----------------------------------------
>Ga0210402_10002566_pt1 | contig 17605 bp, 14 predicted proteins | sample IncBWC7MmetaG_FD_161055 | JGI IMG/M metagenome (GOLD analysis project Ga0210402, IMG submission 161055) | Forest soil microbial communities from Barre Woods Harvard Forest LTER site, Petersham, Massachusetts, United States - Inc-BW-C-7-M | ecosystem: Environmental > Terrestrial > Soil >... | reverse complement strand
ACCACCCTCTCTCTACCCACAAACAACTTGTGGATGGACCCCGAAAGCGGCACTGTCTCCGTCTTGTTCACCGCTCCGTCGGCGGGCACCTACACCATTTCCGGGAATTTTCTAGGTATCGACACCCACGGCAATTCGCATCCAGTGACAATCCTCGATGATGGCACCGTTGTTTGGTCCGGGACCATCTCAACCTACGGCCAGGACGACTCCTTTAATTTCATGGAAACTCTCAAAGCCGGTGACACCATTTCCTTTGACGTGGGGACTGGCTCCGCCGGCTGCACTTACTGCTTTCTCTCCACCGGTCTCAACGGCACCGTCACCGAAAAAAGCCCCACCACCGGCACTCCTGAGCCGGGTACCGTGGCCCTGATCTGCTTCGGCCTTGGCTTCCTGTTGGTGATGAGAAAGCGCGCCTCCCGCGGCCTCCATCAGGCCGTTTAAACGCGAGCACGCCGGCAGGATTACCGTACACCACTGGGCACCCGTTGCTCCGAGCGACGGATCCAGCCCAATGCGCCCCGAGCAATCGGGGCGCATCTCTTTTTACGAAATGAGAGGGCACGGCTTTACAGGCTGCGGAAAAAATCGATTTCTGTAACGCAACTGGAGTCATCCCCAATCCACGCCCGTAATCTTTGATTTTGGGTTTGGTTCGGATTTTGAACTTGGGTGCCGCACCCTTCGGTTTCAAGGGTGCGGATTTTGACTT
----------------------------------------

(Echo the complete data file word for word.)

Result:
>Ga0210402_10002566_pt1 | contig 17605 bp, 14 predicted proteins | sample IncBWC7MmetaG_FD_161055 | JGI IMG/M metagenome (GOLD analysis project Ga0210402, IMG submission 161055) | Forest soil microbial communities from Barre Woods Harvard Forest LTER site, Petersham, Massachusetts, United States - Inc-BW-C-7-M | ecosystem: Environmental > Terrestrial > Soil >... | reverse complement strand
ACCACCCTCTCTCTACCCACAAACAACTTGTGGATGGACCCCGAAAGCGGCACTGTCTCCGTCTTGTTCACCGCTCCGTCGGCGGGCACCTACACCATTTCCGGGAATTTTCTAGGTATCGACACCCACGGCAATTCGCATCCAGTGACAATCCTCGATGATGGCACCGTTGTTTGGTCCGGGACCATCTCAACCTACGGCCAGGACGACTCCTTTAATTTCATGGAAACTCTCAAAGCCGGTGACACCATTTCCTTTGACGTGGGGACTGGCTCCGCCGGCTGCACTTACTGCTTTCTCTCCACCGGTCTCAACGGCACCGTCACCGAAAAAAGCCCCACCACCGGCACTCCTGAGCCGGGTACCGTGGCCCTGATCTGCTTCGGCCTTGGCTTCCTGTTGGTGATGAGAAAGCGCGCCTCCCGCGGCCTCCATCAGGCCGTTTAAACGCGAGCACGCCGGCAGGATTACCGTACACCACTGGGCACCCGTTGCTCCGAGCGACGGATCCAGCCCAATGCGCCCCGAGCAATCGGGGCGCATCTCTTTTTACGAAATGAGAGGGCACGGCTTTACAGGCTGCGGAAAAAATCGATTTCTGTAACGCAACTGGAGTCATCCCCAATCCACGCCCGTAATCTTTGATTTTGGGTTTGGTTCGGATTTTGAACTTGGGTGCCGCACCCTTCGGTTTCAAGGGTGCGGATTTTGACTT